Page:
Georgians Mobilize following Verdict in Shooting of Trayvon Martin

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(APN) ATLANTA — Anger has led to mobilization, introspection, and a renewed interest in Stand Your Ground laws here in Georgia, following the July 13, 2013 verdict in the criminal trial of George Zimmerman, who is responsible for the death of Trayvon Martin, an unarmed teenager who had gone to the store for a bag of Skittles candy and an iced tea.

 

Minutes after the verdict, both gunshots and fireworks were reported in at least one Atlanta neighborhood.

 

Since then, a tidal wave of over five thousand people have marched in Atlanta, twice in less than one week, in response to the acquittal of Zimmerman.

 

Rev. Al Sharpton organized the July 20, 2013 national day of “Justice for Trayvon” rallies and vigils outside federal buildings from Los Angeles, California, to Atlanta.

 

Atlanta’s July 20 rally was held at the Richard B. Russell federal building at 75 Spring Street in the soaking rain.  Very few people left, even though many were wet and without a raincoat or umbrella.  Those with umbrellas shared with others.   

 

The rally was co-sponsored by the Georgia Coalition for the People’s Agenda, Urban League of Greater Atlanta, National Action Network, Concerned Black Clergy, National Association for the Advancement of Colored People (NAACP), the Southern Christian Leadership Conference, Georgia Women’s Action for New Directions, the Regional Council of Churches of Metro Atlanta, Georgia Coalition of Black Women, and many more as part of the Justice for Trayvon National Day of Action.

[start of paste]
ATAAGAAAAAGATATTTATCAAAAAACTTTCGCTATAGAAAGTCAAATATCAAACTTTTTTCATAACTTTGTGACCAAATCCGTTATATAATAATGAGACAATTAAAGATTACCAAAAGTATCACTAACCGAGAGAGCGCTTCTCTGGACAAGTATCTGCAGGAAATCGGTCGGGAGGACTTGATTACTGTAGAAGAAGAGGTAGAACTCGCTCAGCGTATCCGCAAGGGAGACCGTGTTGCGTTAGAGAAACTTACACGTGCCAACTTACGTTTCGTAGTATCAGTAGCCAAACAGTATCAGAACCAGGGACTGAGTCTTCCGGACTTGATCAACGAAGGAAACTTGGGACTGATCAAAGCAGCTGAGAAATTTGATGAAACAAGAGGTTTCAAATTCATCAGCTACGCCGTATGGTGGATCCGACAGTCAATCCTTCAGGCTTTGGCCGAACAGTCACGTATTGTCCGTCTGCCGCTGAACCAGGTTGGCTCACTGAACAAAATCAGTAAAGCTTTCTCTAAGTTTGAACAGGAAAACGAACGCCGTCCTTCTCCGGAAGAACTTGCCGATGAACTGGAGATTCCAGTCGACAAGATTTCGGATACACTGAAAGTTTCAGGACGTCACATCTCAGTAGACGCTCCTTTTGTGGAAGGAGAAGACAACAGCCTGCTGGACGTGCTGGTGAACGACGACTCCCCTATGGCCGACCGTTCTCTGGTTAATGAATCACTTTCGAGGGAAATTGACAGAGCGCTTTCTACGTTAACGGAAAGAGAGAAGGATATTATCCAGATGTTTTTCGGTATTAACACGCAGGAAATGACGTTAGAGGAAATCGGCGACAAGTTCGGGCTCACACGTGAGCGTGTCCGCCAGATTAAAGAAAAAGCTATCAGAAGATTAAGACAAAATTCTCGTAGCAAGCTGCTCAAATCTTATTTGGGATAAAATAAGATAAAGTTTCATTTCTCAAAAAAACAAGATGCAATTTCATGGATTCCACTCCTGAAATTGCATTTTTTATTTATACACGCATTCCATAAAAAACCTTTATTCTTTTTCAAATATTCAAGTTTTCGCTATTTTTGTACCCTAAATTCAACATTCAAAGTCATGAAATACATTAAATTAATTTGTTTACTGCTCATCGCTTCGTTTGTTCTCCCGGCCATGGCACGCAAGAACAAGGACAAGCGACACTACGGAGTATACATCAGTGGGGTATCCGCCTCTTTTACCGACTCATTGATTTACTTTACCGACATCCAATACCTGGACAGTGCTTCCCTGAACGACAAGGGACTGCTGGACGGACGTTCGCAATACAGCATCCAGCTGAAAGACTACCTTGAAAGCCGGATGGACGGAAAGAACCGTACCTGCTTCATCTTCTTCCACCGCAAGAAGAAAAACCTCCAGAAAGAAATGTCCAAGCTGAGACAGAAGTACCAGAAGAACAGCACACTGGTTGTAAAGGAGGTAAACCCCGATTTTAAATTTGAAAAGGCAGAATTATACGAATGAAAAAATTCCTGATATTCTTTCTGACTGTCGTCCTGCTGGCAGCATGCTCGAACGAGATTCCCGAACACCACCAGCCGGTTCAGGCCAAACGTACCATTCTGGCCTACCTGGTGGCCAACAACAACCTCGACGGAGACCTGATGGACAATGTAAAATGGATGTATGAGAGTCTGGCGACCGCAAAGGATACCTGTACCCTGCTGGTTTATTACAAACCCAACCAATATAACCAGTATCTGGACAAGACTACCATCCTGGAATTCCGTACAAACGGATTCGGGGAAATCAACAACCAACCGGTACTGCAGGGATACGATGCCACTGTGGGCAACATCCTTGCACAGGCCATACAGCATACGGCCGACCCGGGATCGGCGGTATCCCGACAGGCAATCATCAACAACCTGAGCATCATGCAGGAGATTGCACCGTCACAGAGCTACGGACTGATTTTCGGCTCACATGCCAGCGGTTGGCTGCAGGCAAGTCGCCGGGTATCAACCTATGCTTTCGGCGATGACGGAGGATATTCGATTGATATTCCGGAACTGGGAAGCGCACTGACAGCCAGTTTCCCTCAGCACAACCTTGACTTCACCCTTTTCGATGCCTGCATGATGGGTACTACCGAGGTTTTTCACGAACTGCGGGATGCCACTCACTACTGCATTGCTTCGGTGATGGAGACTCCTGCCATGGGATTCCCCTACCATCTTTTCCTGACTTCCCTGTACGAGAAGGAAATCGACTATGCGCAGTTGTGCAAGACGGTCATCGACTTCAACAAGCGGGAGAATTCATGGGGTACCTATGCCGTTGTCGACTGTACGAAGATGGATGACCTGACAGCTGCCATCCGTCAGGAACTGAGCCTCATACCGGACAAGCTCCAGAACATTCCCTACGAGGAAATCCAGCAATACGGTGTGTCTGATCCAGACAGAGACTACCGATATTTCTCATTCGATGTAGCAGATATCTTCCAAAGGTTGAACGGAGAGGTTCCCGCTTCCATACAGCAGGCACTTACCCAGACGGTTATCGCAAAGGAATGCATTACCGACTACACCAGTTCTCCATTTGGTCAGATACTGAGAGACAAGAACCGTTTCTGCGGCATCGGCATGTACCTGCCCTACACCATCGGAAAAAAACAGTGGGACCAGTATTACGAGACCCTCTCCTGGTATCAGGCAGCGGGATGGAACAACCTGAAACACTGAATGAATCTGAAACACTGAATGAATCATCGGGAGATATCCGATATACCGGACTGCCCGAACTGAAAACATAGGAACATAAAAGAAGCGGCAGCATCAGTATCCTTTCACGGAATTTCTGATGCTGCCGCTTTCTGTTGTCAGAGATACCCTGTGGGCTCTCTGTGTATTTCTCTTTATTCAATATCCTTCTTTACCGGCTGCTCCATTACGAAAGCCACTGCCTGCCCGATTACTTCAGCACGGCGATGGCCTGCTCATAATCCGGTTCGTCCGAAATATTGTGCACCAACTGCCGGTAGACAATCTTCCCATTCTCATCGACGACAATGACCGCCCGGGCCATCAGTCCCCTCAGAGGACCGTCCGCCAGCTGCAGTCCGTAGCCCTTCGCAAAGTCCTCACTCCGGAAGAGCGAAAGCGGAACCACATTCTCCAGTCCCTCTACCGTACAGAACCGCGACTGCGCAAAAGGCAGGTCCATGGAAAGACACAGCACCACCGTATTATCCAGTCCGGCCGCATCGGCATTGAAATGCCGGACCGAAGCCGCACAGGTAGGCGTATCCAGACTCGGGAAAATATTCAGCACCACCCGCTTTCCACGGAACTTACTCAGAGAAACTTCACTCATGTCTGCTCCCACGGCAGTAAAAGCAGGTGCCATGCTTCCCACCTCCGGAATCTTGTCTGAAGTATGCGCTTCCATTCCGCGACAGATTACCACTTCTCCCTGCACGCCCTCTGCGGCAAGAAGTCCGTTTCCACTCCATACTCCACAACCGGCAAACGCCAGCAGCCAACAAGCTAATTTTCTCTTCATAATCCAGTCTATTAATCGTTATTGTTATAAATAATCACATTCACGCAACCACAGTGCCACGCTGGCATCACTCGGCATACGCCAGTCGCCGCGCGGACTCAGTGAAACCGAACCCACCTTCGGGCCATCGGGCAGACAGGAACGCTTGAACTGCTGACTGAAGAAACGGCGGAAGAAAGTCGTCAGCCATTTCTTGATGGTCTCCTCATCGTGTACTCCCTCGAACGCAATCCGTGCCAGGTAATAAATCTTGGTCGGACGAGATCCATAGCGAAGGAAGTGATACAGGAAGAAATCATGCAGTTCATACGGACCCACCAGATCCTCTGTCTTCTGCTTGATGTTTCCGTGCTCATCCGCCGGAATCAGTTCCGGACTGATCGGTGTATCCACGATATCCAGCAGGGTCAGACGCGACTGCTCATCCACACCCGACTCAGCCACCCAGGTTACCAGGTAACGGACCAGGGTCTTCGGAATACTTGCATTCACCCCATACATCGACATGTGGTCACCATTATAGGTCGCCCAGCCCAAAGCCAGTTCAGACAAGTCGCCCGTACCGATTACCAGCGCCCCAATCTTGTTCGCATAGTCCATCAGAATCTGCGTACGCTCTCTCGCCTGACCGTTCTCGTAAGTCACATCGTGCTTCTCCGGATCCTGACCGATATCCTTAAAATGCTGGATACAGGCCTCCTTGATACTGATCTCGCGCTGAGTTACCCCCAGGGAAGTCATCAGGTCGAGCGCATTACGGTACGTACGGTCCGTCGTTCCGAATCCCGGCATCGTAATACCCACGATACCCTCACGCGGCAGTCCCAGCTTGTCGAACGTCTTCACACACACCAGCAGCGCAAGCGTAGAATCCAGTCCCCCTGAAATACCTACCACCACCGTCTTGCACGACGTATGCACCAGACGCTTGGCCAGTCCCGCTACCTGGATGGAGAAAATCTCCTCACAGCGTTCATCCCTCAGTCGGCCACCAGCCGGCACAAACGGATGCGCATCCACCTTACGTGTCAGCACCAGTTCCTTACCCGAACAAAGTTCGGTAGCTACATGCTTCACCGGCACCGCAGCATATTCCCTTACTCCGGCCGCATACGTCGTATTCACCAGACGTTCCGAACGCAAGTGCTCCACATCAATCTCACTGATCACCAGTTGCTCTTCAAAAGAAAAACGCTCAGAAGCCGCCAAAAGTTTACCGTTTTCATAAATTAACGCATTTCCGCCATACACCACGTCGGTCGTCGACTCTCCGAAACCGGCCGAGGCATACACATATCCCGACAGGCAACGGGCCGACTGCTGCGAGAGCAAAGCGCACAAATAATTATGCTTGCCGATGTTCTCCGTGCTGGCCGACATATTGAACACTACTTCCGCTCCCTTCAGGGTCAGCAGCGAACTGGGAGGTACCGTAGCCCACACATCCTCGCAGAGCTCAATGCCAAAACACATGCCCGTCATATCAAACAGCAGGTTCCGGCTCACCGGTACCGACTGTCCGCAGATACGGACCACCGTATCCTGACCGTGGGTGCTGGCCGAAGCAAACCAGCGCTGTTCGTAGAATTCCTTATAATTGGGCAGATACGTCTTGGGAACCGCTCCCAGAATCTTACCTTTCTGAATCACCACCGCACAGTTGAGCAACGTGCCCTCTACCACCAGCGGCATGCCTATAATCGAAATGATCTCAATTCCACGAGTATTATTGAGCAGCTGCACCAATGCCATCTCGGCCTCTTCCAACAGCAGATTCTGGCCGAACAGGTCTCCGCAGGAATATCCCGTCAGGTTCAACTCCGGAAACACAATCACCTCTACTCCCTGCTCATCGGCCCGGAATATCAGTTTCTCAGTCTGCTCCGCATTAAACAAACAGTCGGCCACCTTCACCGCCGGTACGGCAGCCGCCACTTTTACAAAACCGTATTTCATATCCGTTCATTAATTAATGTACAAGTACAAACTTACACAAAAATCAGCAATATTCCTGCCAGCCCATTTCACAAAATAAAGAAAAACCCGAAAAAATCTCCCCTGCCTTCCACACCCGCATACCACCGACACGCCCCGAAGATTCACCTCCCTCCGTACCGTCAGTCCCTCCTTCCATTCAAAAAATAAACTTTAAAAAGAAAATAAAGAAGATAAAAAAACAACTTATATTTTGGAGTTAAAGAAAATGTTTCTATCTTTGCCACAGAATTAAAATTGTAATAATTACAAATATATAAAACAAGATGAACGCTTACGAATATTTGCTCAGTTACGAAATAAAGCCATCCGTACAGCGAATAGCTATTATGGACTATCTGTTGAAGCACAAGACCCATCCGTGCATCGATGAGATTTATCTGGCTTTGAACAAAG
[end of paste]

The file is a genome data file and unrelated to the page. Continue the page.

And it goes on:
Across the country, millions of people, in total, marched in hundreds of US cities to express their outrage and heartbreak about the not guilty verdict; what some believe to be a broken justice system; and repressive laws that seem to unfairly target minorities.  Martin has become an icon representing these issues.

 

Previously, on Monday, July 15, 2013, an “I Am Trayvon Martin” rally started at 150 James B. Brawley Drive and, five thousand strong, marched to the CNN Center at Centennial Park.  This march was sponsored by Let Us Make Men, Davis Bozeman Law Community Affairs Division, and Sankofa United Church of Christ.